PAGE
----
Now that we have declared our stores, we can inspect them. In the case of Kafka stores, for instance, we can list topics, create and delete topics with desired partitions and replication factors and print the content of topics. Note that we can only perform these operations on a given store if the authentication and authorization we provided while declaring the store has enough permissions to perform these operations.
As an example, the following figure shows how we can list the topics in the production Kafka cluster and print the content of the clicks topic.
Once we have our stores declared and tested, we can go to the next step where we will use the relational capabilities of DeltaStream to build our clickstream analysis application.
Create databases and streams
Similar to other relational databases, DeltaStream uses databases and schemas to organize relational entities such as streams. The first step of using relational capabilities of DeltaStream is to create a database. For our clickstream analysis application, we create a new database using the following statement.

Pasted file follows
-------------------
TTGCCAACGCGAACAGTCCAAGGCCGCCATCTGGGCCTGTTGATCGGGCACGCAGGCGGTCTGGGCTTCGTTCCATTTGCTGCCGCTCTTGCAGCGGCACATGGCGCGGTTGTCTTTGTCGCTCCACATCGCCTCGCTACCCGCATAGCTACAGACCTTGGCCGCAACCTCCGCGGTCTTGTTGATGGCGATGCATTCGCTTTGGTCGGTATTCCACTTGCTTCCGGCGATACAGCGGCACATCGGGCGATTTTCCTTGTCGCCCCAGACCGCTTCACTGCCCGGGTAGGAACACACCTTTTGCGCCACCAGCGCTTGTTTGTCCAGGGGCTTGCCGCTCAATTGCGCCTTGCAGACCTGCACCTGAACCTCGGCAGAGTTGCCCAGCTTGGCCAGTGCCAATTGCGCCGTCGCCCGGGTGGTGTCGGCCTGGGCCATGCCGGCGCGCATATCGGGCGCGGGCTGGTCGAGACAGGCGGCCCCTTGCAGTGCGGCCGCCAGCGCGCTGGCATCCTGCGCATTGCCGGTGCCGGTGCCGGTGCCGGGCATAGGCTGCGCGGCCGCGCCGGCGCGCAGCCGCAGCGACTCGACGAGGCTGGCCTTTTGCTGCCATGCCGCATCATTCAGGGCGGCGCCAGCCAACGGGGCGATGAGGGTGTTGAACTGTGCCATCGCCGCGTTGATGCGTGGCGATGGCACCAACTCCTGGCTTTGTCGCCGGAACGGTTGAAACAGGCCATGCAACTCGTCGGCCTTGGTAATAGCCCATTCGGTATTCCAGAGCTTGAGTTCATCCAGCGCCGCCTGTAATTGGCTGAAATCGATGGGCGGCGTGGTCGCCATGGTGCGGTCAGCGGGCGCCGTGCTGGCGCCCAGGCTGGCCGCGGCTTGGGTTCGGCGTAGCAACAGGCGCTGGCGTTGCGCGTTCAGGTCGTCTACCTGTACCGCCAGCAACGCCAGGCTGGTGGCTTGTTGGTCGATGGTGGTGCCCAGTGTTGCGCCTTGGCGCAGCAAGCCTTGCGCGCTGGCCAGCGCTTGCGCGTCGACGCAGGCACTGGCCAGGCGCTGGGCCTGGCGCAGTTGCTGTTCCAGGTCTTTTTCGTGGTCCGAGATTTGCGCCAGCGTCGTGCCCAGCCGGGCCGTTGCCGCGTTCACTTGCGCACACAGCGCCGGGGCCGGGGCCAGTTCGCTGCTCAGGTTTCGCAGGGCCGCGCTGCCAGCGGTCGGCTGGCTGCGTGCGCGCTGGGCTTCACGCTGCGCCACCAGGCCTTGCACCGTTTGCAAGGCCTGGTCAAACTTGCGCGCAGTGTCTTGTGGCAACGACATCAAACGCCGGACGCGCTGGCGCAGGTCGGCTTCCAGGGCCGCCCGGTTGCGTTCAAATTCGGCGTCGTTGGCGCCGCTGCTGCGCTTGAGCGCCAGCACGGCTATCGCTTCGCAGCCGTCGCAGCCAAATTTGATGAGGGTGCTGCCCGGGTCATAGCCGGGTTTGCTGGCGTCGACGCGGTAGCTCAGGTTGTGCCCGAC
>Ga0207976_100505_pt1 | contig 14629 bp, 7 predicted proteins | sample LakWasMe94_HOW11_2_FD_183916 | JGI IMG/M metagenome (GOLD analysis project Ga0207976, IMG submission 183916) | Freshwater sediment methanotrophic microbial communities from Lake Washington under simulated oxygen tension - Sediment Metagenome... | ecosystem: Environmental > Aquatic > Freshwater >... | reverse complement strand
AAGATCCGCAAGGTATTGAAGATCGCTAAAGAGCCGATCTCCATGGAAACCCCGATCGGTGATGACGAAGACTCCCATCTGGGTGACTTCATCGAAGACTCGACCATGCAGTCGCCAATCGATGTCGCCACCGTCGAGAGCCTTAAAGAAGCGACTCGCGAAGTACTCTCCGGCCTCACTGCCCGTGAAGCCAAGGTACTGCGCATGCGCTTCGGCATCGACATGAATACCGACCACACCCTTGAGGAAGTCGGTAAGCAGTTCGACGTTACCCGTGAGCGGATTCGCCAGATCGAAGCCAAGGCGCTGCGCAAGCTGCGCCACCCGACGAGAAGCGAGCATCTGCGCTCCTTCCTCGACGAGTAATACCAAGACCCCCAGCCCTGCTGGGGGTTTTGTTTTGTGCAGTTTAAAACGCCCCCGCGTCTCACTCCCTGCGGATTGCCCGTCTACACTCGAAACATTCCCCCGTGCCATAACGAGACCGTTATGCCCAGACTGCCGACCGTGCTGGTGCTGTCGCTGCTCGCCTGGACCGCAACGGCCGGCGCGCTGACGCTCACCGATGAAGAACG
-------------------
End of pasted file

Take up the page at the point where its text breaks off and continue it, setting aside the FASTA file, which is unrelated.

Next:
Similar to other relational databases, DeltaStream creates a default schema named ‘public’ when a database is created. Once we create the first database in the DeltaStream, it will be the default database. Now we can create a stream for our source topic which is in our production Kafka cluster. The following statement is a DDL statement that declares a new stream over the clicks topic in prod_kafka store.
Once we declare a stream over a topic we will be able to build our application by writing continuous queries to process the data in real time.